Herein begins a short series about why I am a bad parent (tongue in cheek, don’t worry!). There are so many parenting styles, solutions and tecniques that no one thing will ever work for every child. Nevertheless, parents never fail to recieve judgement and condemnation (even if it’s in a silent glare) about how they do things. Over the next few posts, I am going to talk about the first few months of my husband’s and my parenting experience and why we have chosen to do certain things. Please, feel free to offer input (and judgement) in the comments.
About 6 weeks ago, my darling little daughter began what I am calling a “sleep regression”. She has always been a pretty good night sleeper. From the beginning, she slept 3-4 hour stretches. Those stretches extended to 6-8 hours when she hit 10ish weeks old. Then, around 3 months, all Hell broke loose.
It started when bedtime exploded. We have had a regular bedtime routine from 8 weeks old. It has helped immensely, signaling to her when it is time to wind down and sleep. We would go through our routine, I would nurse her, she would fall asleep, and then I would put her down for the night. The end. But 6 weeks ago, she stopped just falling alseep. It would take me upwards of two hours of rocking, shushing, nursing, swinging, walking, etc., to get her to fall asleep. And then she might only sleep for 15 minutes before waking and beginning the whole thing over again.
And then she stopped sleeping long stretches. Slowly she went from waking twice a night to three times. Then four times. Until she was waking around 10 times a night, not sleeping more than 1 1/2 – 2 hours at a time. It was ridiculous. I was getting no sleep, she was getting no sleep and both of us were frustrated, grouchy, and dreading bedtime every day.
Clearly, something had to change.
I am a fan of Dr. Sears and his Attachment Parenting techniques. This is what we had basically been practicing for the first three months of Babygirl’s life…and it worked very well. She was happy, we were happy, and we had established such a bond and connection with her.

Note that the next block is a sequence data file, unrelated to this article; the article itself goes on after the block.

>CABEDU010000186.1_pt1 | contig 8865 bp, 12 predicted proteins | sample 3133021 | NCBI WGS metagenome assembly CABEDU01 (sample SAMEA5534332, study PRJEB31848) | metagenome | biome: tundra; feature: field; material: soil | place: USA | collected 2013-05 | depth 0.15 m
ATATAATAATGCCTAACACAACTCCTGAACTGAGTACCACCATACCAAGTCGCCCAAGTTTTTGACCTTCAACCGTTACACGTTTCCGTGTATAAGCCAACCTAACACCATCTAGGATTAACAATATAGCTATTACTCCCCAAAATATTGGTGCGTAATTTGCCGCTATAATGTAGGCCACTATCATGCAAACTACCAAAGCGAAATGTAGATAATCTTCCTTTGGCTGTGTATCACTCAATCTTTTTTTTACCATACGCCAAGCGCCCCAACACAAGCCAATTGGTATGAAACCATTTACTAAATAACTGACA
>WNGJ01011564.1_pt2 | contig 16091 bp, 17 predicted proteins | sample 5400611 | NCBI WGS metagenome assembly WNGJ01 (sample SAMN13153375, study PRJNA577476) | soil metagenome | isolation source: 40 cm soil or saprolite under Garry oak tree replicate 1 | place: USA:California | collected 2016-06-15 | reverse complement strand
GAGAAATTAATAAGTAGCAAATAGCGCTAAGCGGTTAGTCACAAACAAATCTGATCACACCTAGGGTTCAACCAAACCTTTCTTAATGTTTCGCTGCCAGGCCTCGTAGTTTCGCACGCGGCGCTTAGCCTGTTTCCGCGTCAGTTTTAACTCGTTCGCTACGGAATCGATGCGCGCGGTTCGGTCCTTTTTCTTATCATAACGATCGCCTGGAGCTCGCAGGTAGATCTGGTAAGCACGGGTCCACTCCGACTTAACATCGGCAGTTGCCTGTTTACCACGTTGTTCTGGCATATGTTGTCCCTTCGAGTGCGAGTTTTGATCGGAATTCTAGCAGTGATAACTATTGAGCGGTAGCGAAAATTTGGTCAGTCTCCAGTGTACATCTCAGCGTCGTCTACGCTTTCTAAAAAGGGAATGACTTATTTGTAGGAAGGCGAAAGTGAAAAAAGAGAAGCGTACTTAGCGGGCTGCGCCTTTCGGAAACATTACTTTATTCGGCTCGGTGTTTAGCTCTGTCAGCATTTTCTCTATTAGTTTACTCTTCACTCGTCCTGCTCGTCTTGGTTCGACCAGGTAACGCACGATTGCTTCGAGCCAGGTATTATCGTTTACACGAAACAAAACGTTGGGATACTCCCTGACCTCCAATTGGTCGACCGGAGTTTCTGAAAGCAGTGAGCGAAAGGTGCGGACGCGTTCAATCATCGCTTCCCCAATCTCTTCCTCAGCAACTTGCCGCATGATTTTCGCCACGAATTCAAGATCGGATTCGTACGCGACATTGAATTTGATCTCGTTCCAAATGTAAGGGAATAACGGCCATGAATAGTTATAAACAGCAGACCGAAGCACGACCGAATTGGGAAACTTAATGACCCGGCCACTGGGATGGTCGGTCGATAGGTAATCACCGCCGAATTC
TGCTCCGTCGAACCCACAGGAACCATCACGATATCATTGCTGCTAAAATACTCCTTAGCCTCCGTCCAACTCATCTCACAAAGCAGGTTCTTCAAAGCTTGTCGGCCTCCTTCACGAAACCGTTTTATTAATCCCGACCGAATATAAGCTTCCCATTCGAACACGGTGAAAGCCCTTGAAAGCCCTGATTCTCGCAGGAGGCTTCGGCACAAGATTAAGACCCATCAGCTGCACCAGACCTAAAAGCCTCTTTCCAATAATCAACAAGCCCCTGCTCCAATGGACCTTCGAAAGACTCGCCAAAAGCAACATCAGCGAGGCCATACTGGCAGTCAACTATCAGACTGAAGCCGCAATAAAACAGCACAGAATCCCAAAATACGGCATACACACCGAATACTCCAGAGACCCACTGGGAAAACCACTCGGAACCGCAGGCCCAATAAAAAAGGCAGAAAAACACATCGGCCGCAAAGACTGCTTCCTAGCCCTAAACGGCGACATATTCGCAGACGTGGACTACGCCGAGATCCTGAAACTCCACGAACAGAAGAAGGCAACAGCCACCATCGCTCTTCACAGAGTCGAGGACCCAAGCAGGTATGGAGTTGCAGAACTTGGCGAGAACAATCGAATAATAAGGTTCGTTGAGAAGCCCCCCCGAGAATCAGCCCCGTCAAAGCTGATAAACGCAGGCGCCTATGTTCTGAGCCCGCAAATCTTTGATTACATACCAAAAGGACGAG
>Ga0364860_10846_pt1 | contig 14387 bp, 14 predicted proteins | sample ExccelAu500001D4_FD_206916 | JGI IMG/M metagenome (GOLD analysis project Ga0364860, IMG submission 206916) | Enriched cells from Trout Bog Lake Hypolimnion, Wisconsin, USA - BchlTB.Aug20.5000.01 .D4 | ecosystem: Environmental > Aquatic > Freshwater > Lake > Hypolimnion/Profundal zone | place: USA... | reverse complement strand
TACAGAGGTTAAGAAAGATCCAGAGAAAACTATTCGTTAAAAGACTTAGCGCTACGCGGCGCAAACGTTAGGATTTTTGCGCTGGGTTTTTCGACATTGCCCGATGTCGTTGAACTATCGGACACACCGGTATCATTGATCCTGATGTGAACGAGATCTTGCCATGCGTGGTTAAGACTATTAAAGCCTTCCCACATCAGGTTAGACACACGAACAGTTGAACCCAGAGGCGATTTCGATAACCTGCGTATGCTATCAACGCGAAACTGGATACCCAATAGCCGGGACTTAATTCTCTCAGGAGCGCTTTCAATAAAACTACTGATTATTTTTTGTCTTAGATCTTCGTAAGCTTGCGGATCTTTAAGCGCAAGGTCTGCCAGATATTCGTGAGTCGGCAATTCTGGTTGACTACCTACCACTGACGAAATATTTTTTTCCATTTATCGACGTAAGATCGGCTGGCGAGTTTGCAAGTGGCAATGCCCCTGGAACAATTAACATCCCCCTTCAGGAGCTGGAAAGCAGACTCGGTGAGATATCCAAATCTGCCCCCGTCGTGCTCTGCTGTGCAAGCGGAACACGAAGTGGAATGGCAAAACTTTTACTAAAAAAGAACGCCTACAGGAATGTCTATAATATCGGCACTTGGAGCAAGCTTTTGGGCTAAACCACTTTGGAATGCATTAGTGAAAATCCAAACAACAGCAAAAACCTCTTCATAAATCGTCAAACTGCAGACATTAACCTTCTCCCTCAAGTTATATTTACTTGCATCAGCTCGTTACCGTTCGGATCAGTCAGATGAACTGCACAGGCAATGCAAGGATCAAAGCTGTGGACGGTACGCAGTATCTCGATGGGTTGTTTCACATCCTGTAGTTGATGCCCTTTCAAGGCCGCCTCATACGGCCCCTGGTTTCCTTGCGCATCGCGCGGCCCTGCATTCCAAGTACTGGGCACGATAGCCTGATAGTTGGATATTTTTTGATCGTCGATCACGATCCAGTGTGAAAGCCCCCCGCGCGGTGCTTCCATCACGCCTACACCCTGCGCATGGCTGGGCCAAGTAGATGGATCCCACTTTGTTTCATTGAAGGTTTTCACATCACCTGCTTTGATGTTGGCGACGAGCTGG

However, it was clear that what we were doing in regards to her sleeping habits was no longer working. And so I started looking to other sources. I went out and bought the book Healthy Sleep Habits, Happy Baby by pediatrician Dr. Weissbluth. In addition to lots of medical information and actual studies on how babies sleep and what is and is not healthy sleep for them, Weissbluth also has a game plan for getting babies on a healthy sleep schedule. His plan, however, is adaptable to your parenting style and what feels comfortable to you.
The first thing we were doing wrong is putting her to bed WAY too late. Weissbluth says that babies my daughter’s age should be going to bed between 5 and 8 p.m., not 10 p.m. like I was doing. He says that contrary to popular belief, an early bedtime doesn’t mean an early wakeup time (this has proven to be true thusfar).
For getting her to sleep at night, we picked the “graduated extinction” method. Which is where, after our bedtime routine, we put Babygirl down for the night whether she happens to be awake or asleep, say goodnight, and leave the room. If she cries, we wait 3 minutes before responding, then we go in and soothe her until she is quiet again. Then we leave. If she cries, we wait 5 minutes and repeat. Then 10 minutes thereafter until she falls asleep. The next night, we start by waiting 5 minutes. Then 10 then 15 thereafter, gradually increasing the time each night.
This felt the most comfortable to me because I want my baby to get better sleep than she had been, but I just couldn’t be spending 2-3 hours trying to GET her to sleep every night, only to have her wake up 10 minutes after I accomplish that. She needed to learn to soothe herself to sleep, but I didn’t want to just set her in her crib and leave her to cry for hours on end without some sort of reassurance from me. I didn’t want her feeling like I’d completely abandoned her.
And so, I am a bad parent because I let my helpless Babygirl cry in her crib for several minutes at a time.
It should be noted that I do NOT agree with just letting your child cry any earlier than we started this. Newborns need to be responded to in order to develop that sense of trust and connection with their parents. But Babygirl was beginning to cry for no reason at bedtime. She was warm (but not too warm), fed, dry and tired. But she would just keep crying. No matter what I did, she would cry. Whether I walked, bounced, swayed, sang or shushed she would still fuss and cry.
So why not let her learn self-soothing techniques while she’s crying? I feel like at that point, I was only handicapping her because I obviously wasn’t helping her feel any better. So I figured why not give this method a shot.
I have two words for you.
She has been sleeping a full 12 hours at night, and has been waking up only twice to eat. When I put her back down in the middle of the night, she goes right back to sleep. She has been able to put herself to sleep more often. And she has finally shifted to taking 2 or 3 long naps during the day instead of a bazillion cat naps.
She is happier during the day and not as tired. And most of all, when I go to get her out of her crib in the morning, she is still the smiley, happy, loving baby that I adore.
This method won’t necessarily work for everyone. This may not be everyone’s style. But for us and our child, it is going great.
I’m proud to be a bad parent.